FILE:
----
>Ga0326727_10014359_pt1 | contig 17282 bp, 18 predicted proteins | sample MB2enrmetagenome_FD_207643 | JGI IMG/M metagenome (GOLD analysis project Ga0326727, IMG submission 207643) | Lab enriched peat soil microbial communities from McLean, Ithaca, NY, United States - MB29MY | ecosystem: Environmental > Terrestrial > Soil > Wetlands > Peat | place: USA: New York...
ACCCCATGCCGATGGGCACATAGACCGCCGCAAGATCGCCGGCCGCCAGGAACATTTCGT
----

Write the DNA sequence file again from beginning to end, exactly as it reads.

>Ga0326727_10014359_pt1 | contig 17282 bp, 18 predicted proteins | sample MB2enrmetagenome_FD_207643 | JGI IMG/M metagenome (GOLD analysis project Ga0326727, IMG submission 207643) | Lab enriched peat soil microbial communities from McLean, Ithaca, NY, United States - MB29MY | ecosystem: Environmental > Terrestrial > Soil > Wetlands > Peat | place: USA: New York...
ACCCCATGCCGATGGGCACATAGACCGCCGCAAGATCGCCGGCCGCCAGGAACATTTCGT